In the past, I've debated this point with them, trying to get them to explain to me how my marriage affects them. They always have plenty of reasons why they think it affects them, but this approach never gets anywhere, since the whole reason they're invested in this is that they don't understand boundaries in the first place.
I've also tried debating theology with them, explaining that the scripture doesn't actually say what they think it does, or in many cases, demonstrating to them that they aren't even familiar with it. Similarly, this doesn't get anywhere, because the basis of their beliefs is that someone told them what to believe, usually in the context of a family and/or religious community in which dissent is not permitted.
So I think I'm going to make this a lot simpler. Next time someone tells me that "it's wrong," either because of their interpretation of scripture or just their personal beliefs, I'm going to emphasize that same-sex relationships are wrong for them. When they insist that this means it's wrong for everyone, I'm going to ask them if they keep kosher.* When they say that of course they don't, because that isn't their belief, I can draw the obvious analogy.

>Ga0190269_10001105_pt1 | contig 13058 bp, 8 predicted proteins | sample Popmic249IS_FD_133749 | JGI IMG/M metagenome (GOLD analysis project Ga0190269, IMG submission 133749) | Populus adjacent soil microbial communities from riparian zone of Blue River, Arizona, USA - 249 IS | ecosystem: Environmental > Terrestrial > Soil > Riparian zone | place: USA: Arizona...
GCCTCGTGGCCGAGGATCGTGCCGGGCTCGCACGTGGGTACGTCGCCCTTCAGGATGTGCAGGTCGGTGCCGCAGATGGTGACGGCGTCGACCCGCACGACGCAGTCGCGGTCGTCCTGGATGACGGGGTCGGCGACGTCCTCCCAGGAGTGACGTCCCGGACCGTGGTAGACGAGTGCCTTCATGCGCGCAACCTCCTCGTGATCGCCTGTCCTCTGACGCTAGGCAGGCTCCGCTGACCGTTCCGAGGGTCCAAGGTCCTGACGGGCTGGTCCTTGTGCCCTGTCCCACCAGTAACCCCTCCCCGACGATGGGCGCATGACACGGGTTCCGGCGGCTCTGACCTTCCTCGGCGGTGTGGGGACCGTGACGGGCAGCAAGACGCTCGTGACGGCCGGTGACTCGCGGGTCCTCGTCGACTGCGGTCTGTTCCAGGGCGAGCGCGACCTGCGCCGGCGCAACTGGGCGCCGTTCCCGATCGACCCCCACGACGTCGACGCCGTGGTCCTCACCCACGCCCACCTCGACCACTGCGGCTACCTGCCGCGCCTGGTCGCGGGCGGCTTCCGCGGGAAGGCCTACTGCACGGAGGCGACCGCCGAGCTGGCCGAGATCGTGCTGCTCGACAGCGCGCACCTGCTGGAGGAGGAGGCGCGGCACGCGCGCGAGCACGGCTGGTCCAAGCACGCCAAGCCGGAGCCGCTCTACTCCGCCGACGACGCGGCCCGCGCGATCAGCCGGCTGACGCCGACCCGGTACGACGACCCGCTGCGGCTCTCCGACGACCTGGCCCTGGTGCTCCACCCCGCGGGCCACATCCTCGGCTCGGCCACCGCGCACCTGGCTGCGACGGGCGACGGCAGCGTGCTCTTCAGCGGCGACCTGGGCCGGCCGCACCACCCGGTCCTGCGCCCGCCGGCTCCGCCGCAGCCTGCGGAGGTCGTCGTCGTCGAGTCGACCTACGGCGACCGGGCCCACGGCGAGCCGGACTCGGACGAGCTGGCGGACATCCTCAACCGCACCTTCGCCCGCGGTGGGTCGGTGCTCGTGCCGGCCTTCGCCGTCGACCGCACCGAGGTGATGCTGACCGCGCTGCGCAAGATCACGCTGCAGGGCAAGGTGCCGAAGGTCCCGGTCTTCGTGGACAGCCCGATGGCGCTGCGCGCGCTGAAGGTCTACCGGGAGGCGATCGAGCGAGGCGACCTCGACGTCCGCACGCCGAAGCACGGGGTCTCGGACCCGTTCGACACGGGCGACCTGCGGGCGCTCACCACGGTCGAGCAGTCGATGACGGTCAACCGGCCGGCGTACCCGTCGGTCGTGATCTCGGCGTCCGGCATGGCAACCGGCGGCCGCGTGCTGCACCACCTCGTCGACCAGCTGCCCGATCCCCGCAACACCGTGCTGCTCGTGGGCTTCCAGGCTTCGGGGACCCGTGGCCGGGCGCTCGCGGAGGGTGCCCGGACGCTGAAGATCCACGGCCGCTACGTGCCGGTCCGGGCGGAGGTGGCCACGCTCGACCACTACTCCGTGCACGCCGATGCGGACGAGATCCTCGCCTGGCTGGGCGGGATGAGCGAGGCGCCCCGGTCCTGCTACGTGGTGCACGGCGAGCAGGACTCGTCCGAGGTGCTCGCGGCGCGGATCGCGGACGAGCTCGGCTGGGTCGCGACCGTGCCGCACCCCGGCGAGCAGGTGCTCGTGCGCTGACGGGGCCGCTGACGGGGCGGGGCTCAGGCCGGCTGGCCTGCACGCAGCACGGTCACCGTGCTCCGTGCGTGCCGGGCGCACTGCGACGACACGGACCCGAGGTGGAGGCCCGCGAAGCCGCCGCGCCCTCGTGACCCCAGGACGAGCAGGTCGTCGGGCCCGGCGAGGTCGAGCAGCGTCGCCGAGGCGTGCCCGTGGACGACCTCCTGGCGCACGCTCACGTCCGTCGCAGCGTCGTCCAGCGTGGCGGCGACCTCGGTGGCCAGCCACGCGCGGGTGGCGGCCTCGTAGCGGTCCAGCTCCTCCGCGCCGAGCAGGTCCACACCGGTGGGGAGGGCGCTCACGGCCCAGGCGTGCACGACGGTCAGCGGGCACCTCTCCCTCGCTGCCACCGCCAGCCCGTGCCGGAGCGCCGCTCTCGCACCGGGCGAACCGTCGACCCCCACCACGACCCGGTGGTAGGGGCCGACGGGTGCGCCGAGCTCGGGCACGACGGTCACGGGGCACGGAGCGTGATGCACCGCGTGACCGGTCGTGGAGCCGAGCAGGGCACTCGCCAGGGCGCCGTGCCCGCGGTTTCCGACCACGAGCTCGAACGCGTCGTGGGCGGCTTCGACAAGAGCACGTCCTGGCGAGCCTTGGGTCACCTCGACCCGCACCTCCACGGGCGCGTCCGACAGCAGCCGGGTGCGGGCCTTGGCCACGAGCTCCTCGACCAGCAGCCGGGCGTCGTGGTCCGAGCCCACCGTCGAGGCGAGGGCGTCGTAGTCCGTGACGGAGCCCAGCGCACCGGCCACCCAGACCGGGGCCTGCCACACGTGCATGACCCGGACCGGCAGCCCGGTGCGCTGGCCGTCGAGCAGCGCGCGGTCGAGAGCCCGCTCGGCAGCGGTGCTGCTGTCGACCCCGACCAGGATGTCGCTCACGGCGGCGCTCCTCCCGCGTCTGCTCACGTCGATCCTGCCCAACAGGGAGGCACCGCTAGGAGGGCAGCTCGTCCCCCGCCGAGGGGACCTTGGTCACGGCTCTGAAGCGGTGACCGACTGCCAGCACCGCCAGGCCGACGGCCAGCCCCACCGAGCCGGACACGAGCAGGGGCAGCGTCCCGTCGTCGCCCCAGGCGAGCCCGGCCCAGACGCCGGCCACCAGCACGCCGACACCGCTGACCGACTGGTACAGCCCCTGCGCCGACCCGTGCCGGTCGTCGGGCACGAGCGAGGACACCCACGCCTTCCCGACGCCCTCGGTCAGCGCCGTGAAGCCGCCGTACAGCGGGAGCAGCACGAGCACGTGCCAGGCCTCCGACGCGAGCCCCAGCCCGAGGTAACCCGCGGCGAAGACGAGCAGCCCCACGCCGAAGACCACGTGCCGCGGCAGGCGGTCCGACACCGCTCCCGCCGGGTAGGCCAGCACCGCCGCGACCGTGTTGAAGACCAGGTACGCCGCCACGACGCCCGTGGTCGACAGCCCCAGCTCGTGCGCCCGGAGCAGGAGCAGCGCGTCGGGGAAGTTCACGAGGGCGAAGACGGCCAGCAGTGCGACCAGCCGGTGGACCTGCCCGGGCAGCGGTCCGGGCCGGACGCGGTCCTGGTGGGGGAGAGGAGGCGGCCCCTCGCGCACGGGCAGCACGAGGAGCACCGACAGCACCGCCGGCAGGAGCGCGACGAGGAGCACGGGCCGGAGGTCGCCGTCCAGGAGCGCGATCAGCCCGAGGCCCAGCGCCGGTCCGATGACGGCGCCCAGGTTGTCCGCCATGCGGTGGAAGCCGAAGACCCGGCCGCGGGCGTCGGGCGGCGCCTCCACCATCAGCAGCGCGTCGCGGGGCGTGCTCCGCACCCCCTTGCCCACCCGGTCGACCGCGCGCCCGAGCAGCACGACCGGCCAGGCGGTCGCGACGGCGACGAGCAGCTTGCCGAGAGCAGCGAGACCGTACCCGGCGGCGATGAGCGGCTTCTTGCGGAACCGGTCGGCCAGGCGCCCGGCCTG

If I believe the moral thing to do is to keep kosher, shouldn't I try to get a law passed, so my children aren't exposed to people who are so immoral as to not keep kosher? Besides, there's no language in the state constitution specifying that the right to vote/marry/own property is extended to people who don't keep kosher, so why do activist judges keep ruling that these immoral people have special rights like voting? And hey, if you want people to just leave you alone, then why not just do the obvious thing and start keeping kosher? Wait, what? Because you're not Jewish? Well, I'm not a fundamentalist Christian, so that's why I don't think my existence is immoral. So how about, I'll keep kosher, you refrain from same-sex relations, and we'll both be practicing our belief systems.
*I realize there are also Jews whose personal views or denomination views oppose same-sex marriage and relationships, but practicing Jews do not typically attempt to have their beliefs written into secular law. Also, no, this is not an attack on Christians, but rather on Christians who have no boundaries. If you feel you're being attacked by this, then, well...